According to the study, "Intranasal PI has broad-spectrum antibacterial activity, including against methicillin-susceptible and resistant S. aureus and Pseudomonas.10 PI is rapidly bactericidal in vitro (within 15 to 20 seconds) with effects on skin lasting for 12 to 14 hours after application, a feature that provides microbial suppression in the immediate postoperative period.11,12 Unlike mupirocin that needs to be applied by the patient five days prior to surgery, intranasal PI solution can be applied by a nurse one hour before the procedure."
To date, several studies evaluating intranasal PI solution have demonstrated its effectiveness in reducing SSI.5,13,14 Patients also seem to like this solution, so it is not surprising that hospitals are increasingly interested in implementing PI to reduce surgical site infections among surgical patients.
In the study, ambulatory nurses were involved with the PI and administered it to patients prior to surgery. They reported that "the PI implementation process was easy and quick once they had received appropriate information and training and not as complicated or time consuming as they may have initially expected." Generally, all the nurse who were studied in the ambulatory setting supported the idea of incorporating this process into the pre-surgical workflow PI implementation to reduce SSI.
1. PLOS: Nasal povidone-iodine implementation for preventing surgical site infections: Perspectives of surgical nurses (Hamond et al_2020_Qual PVP RN.pdf)
2. Perencevich EN, Sands KE, Cosgrove SE, Guadagnoli E, Meara E, Platt R. Health and Economic Impact of Surgical Site Infections Diagnosed after Hospital Discharge. Emerg Infect Dis. 2003; 9:196–203. https://doi.org/10.3201/eid0902.020232 PMID: 12603990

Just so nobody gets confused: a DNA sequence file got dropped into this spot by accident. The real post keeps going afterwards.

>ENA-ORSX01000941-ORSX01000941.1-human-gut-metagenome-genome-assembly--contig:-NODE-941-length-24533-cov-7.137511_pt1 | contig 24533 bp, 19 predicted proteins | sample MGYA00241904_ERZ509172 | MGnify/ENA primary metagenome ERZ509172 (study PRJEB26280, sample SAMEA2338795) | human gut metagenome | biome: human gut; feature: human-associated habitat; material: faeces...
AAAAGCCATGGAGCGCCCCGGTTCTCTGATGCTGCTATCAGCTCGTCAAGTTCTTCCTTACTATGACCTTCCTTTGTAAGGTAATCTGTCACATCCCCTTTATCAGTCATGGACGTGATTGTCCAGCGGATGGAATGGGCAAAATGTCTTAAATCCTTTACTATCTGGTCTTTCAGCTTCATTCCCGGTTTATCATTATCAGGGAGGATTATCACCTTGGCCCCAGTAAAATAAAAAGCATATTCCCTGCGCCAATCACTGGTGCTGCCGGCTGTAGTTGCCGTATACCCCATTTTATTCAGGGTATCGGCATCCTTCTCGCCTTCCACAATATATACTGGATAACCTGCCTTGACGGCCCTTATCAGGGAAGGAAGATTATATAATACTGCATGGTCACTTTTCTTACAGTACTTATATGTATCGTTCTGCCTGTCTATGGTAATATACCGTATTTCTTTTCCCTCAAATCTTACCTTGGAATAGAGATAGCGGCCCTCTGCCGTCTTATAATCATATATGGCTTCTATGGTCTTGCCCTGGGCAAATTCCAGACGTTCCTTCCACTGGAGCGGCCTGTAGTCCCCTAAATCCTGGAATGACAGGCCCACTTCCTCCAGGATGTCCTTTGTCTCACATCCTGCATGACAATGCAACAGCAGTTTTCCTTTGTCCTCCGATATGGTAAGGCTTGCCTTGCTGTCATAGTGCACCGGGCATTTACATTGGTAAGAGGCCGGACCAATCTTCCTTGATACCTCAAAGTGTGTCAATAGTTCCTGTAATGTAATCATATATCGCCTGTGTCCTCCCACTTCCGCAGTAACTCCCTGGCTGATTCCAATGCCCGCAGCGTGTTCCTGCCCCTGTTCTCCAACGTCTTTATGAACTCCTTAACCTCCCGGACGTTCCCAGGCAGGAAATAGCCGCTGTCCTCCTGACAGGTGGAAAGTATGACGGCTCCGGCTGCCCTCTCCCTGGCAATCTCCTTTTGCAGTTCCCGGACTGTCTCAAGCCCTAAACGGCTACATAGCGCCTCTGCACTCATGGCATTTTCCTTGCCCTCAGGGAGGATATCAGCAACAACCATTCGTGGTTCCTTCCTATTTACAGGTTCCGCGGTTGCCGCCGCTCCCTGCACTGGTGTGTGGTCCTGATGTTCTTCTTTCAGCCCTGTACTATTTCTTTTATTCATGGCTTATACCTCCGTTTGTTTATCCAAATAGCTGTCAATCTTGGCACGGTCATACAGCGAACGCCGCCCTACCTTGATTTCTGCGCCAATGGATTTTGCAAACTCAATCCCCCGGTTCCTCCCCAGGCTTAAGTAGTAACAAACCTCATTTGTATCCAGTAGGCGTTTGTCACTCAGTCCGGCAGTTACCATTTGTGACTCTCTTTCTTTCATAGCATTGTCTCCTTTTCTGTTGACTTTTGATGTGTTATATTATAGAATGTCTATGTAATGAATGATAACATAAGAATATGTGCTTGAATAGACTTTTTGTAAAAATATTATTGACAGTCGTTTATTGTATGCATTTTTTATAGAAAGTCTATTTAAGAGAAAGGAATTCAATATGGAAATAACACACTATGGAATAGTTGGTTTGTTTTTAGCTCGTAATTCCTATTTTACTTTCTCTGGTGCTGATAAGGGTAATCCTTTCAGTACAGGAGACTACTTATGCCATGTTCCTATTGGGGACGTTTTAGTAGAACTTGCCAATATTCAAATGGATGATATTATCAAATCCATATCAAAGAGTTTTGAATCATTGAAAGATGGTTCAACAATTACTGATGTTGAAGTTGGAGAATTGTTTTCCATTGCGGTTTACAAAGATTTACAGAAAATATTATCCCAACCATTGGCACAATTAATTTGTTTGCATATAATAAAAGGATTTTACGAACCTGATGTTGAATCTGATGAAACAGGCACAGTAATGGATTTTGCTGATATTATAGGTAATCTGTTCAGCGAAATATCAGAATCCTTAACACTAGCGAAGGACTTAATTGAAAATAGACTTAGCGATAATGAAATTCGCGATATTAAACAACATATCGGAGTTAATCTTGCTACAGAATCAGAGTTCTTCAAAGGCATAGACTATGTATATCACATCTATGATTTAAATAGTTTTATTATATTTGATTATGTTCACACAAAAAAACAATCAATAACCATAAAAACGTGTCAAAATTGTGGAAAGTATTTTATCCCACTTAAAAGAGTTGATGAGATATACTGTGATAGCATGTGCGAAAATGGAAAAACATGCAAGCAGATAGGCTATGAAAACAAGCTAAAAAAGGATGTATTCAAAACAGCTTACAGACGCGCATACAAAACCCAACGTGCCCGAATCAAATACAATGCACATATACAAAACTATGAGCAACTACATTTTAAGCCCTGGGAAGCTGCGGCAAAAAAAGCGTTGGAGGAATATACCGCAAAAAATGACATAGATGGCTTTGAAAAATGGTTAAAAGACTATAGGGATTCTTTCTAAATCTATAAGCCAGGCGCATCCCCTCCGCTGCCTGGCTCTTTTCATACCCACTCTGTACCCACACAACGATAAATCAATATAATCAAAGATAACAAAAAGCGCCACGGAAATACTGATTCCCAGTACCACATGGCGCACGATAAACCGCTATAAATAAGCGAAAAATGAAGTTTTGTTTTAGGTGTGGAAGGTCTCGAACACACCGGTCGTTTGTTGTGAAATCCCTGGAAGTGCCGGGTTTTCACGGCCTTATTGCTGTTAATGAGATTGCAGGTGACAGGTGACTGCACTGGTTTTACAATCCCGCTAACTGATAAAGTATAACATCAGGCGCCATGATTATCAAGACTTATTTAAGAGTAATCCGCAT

3. World Health Organization WHO | Global guidelines on the prevention of surgical site infection [Internet]. WHO. [cited 2020 Jun 9]. Available from: http://www.who.int/gpsc/ssi-guidelines/en/
4. The Centers for Disease Control and Prevention. CDC Surgical site infection (SSI) Event. [cited 2020 June 9]. Available from: https://www.cdc.gov/nhsn/PDFs/pscManual/9pscSSIcurrent.pdf?agree=yes&next=Accept.
5. Phillips M, Rosenberg A, Shopsin B, Cuff G, Skeete F, Foti A, et al. Preventing surgical site infections: a randomized, open-label trial of nasal mupirocin ointment and nasal povidone-iodine solution. Infect Control Hosp Epidemiol. 2014; 35:826–32. https://doi.org/10.1086/676872 PMID: 24915210
6. Kuehnert MJ, Kruszon-Moran D, Hill HA, McQuillan G, McAllister SK, Fosheim G, et al. Prevalence of Staphylococcus aureus nasal colonization in the United States, 2001–2002. J Infect Dis. 2006; 193:172–9. https://doi.org/10.1086/499632 PMID: 16362880
7. Chaturvedi P, Singh AK, Singh AK, Shukla S, Agarwal L. Prevalence of Mupirocin Resistant Staphylococcus aureus Isolates Among Patients Admitted to a Tertiary Care Hospital. North Am J Med Sci. 2014; 6:403–7. https://doi.org/10.4103/1947-2714.139293 PMID: 25210674
8. Hogue JS, Buttke P, Braun LE, Fairchok MP. Mupirocin resistance related to increasing mupirocin use in clinical isolates of methicillin-resistant Staphylococcus aureus in a pediatric population. J Clin Microbiol. 2010; 48:2599–600. https://doi.org/10.1128/JCM.02118-09 PMID: 20421433
9. Maslow J, Hutzler L, Cuff G, Rosenberg A, Phillips M, Bosco J. Patient Experience With Mupirocin or Povidone-Iodine Nasal Decolonization. Orthopedics. 2014; 37:e576–81. https://doi.org/10.3928/01477447-20140528-59 PMID: 24972440
10. Junka A, Bartoszewicz M, Smutnicka D, Secewicz A, Szymczyk P. Efficacy of antiseptics containing povidone-iodine, octenidine dihydrochloride and ethacridine lactate against biofilm formed by Pseudomonas aeruginosa and Staphylococcus aureus measured with the novel biofilm-oriented antiseptics test. Int Wound J. 2014; 11:730–4. https://doi.org/10.1111/iwj.12057 PMID: 23445335
11. McLure AR, Gordon J. In-vitro evaluation of povidone-iodine and chlorhexidine against methicillin-resistant Staphylococcus aureus. J Hosp Infect. 1992; 21:291–9. https://doi.org/10.1016/0195-6701(92)90139-d PMID: 1355784